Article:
Some of this vitriol was in connection with one of the victories associated with the Freedom Rides: the Senate Judiciary Committee passed the “DREAM Act” to the full Senate for a vote. This legislation would allow undocumented children who entered the U.S. before age 16, have lived here for at least five years, have graduated from high school and don’t have a criminal record, to get conditional residency for six years. They have that time to attend colleges at the in-state rate and they become eligible for citizenship if they spend at least two years in college or in the U.S. military.

The bill has broad, bi-partisan support in the Senate with some three dozen and counting cosponsors. It stands a reasonably good chance of passing. The companion bill in the House, “The Student Adjustment Act”, remains bottled up in committee. Likewise, the two more comprehensive immigration reform bills mentioned in New Ground 90, HR 440 and HR 152, have not stirred in any way.

Chicago DSA had supported the Ride and the Rally by doing a 4,300 piece post card mailing urging members and friends to attend. Photos of the Freedom Ride Rally are posted on our web site.

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Headdress at 2003 Immigrant Freedom Ride Rally. Photo by Roman

 

Get on the Freedom Bus!

Originally published in New Ground 90, September — October, 2003.

by Bob Roman

At the very beginning of the 1960s, the legal foundations of segregation and Jim Crow were crumbling. But if segregation and discrimination were less and less the law of the land, it was still very much the practice of the land. The progress of the Civil Rights movement was, for many, just about as rewarding as waiting for water to boil. Despite two Supreme Court decisions outlawing segregation in interstate bus service (the Irene Morgan decision in 1946 and the Boynton decision in 1960), it was still not possible for African – Americans to receive equal services. In the South, regardless of the law, they still had to ride in the back of the bus.

To turn up the heat, activists around the Congress of Racial Equality planned and executed a series of “Freedom Bus Rides” through the South that did nothing more than claim the legal rights then recognized by the Supreme Court. The trail of burning buses and broken bodies may not have seemed encouraging at the time, but it was really old Jim Crow that took a beating. The Freedom Rides have become a part of history and legend, a symbol of speaking truth to fear, hatred and impunity.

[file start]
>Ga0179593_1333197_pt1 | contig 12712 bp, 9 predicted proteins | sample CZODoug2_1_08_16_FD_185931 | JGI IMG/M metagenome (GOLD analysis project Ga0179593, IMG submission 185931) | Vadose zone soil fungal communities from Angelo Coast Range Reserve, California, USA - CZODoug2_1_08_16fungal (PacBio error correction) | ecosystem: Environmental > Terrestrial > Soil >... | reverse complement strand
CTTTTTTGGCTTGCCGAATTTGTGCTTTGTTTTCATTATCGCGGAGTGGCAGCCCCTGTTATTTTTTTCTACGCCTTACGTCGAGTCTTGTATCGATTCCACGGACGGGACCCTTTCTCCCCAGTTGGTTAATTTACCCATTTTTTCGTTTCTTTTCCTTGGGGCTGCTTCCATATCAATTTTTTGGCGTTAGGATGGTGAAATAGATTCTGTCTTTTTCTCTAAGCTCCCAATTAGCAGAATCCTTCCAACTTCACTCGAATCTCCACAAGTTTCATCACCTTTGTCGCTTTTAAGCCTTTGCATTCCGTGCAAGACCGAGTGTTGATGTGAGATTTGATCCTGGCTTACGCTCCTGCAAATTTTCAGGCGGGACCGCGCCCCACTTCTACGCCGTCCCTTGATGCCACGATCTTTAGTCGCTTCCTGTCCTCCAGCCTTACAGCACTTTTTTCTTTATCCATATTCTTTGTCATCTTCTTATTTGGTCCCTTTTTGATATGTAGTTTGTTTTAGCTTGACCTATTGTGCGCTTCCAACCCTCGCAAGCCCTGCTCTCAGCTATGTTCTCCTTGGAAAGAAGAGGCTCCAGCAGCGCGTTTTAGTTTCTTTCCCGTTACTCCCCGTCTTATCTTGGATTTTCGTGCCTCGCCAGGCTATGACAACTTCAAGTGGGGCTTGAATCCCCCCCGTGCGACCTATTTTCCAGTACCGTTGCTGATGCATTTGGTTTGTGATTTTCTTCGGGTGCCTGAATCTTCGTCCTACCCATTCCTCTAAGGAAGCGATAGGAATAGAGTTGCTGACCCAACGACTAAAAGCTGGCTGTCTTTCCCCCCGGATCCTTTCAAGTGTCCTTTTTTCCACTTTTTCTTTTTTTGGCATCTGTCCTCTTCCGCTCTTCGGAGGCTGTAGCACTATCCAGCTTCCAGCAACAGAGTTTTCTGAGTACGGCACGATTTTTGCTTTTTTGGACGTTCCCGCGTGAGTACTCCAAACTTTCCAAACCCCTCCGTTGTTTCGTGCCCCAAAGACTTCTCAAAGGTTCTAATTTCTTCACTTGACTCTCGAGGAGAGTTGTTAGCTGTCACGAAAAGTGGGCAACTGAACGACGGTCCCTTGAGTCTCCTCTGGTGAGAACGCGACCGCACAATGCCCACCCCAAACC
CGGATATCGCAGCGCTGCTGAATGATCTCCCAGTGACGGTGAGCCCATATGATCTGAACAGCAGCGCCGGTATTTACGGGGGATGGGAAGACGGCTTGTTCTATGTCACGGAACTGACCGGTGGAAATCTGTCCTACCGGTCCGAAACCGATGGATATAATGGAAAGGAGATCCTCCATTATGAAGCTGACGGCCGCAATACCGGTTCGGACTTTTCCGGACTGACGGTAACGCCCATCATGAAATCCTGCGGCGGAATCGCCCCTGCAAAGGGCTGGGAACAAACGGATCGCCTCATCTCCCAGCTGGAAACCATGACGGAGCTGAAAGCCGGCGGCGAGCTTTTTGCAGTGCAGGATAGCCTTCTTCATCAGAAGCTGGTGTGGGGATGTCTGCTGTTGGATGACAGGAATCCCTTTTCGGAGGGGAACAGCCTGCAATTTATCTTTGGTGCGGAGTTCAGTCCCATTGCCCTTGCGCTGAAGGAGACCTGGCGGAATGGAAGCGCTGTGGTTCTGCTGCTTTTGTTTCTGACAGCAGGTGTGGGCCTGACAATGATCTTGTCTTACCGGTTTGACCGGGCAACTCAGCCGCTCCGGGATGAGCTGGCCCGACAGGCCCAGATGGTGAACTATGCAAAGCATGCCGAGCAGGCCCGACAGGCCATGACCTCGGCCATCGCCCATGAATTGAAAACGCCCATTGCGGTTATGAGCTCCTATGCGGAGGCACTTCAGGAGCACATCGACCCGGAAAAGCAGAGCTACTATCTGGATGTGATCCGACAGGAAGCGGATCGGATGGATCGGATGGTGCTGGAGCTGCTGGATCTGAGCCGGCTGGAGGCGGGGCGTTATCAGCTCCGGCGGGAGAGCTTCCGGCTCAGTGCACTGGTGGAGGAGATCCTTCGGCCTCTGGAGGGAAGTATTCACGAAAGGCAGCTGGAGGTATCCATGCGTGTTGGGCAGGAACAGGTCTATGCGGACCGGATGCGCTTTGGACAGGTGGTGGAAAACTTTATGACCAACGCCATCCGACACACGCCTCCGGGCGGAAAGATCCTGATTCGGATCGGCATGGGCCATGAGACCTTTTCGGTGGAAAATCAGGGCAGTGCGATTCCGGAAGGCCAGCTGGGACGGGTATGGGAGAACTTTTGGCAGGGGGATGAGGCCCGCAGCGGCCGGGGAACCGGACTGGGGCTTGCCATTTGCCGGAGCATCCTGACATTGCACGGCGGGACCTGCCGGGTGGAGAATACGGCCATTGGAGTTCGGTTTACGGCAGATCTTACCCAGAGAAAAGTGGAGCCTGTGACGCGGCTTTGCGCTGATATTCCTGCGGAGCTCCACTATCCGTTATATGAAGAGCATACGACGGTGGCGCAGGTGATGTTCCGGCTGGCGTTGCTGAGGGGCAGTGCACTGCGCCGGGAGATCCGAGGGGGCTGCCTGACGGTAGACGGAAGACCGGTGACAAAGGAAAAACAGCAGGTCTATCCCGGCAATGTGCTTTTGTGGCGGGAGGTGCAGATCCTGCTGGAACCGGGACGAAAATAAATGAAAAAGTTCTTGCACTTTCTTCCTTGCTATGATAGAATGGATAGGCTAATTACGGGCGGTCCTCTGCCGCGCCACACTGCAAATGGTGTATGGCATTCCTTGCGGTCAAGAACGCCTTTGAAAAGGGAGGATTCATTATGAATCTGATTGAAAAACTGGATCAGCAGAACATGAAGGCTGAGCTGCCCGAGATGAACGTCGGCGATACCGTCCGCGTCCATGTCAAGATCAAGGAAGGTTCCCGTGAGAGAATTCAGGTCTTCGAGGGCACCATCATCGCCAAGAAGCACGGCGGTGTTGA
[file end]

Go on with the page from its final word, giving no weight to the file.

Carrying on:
The New Freedom Riders
Now a new generation of freedom activists is putting this legend in the service of a fight for freedom and equality for immigrants to the United States. With the campaign to make English the “official” and only language, with the exclusion of immigrants from benefits when welfare was “reformed”, with various and sundry gratuitous acts of hatred and robbery, with an immigration bureaucracy far more interested in exploiting the numerous “gotchas” in the law than in service, with the paranoia generated by a politically motivated “war” on “terrorism”, it is this constituency that has been branded “other”, denied access to government services, imprisoned, exploited and expelled.

Organized by a coalition of community, religious, activist and political groups, but most especially by the union movement, the Immigrant Workers Freedom Ride envisions several bus caravans from all across the country converging on Washington, DC, for a day of lobbying then proceeding on to New York for a monster rally. Along the way, each caravan will stop for rallies, photo ops and additional participants.

Many of these rallies will not be small. The Chicago leg of the Freedom Ride will depart the Federal Plaza at Dearborn and Adams on Saturday, 10 AM, September 27. The kick off rally is expected to draw more than ten thousand. The final rally in New York is expected to draw hundreds of thousands.

Power Concedes Nothing Without…
Each member of the coalition brings its own agenda to the table, but as a coalition, the Freedom Ride is organized around essentially three basic demands. The first is for a new amnesty program for undocumented, tax paying workers in the U.S. This has become a particularly urgent issue in the context of the current drive for alien registration. This demand also includes an “improved road” to citizenship. The second is for better family unification laws. The current laws are so restrictive that there is an outrageous backlog of family members waiting to come to the States. The third is for improving the rights of undocumented workers to organize. In particular, the coalition has in mind the recent Supreme Court extraordinary “Hoffman” decision that denied back pay to a worker illegally fired for organizing activities protected under the National Labor Relations Act simply because of his immigration status. The AFL-CIO has filed a complaint with the International Labor Organization over this decision as the Supreme Court appears to have violated a number of agreements to which the U.S. is a party.

Legislation
While the Coalition has not promoted any specific legislation, Illinois Congressman Luis Gutierrez has introduced HR440, the “U.S.A. Family Act”, that addresses many of the Coalition’s concerns. At present, the bill has 17 additional cosponsors, including Illinois Congresswoman Jan Schakowsky. The U.S.A. Family Act is much more than just an amnesty program; it seeks to remove many of the “Catch 22” provisions of the current law that make applying for work permits, residency and citizenship a risky business for aliens. As a back up, perhaps, some of the cosponsors, including Gutierrez, have introduced a bill that is more simply an amnesty, HR 152, “The Immigration Adjustment Act of 2003”.

Neither bill addresses labor’s concern over the Hoffman decision. Both bills exploit the conservative fetish of judging people as “deserving” and “not deserving”; HR440, for example, requires applicants to demonstrate they have not “received public cash assistance”. Neither bill addresses the longer-term questions of immigration policy that make such amnesties desirable.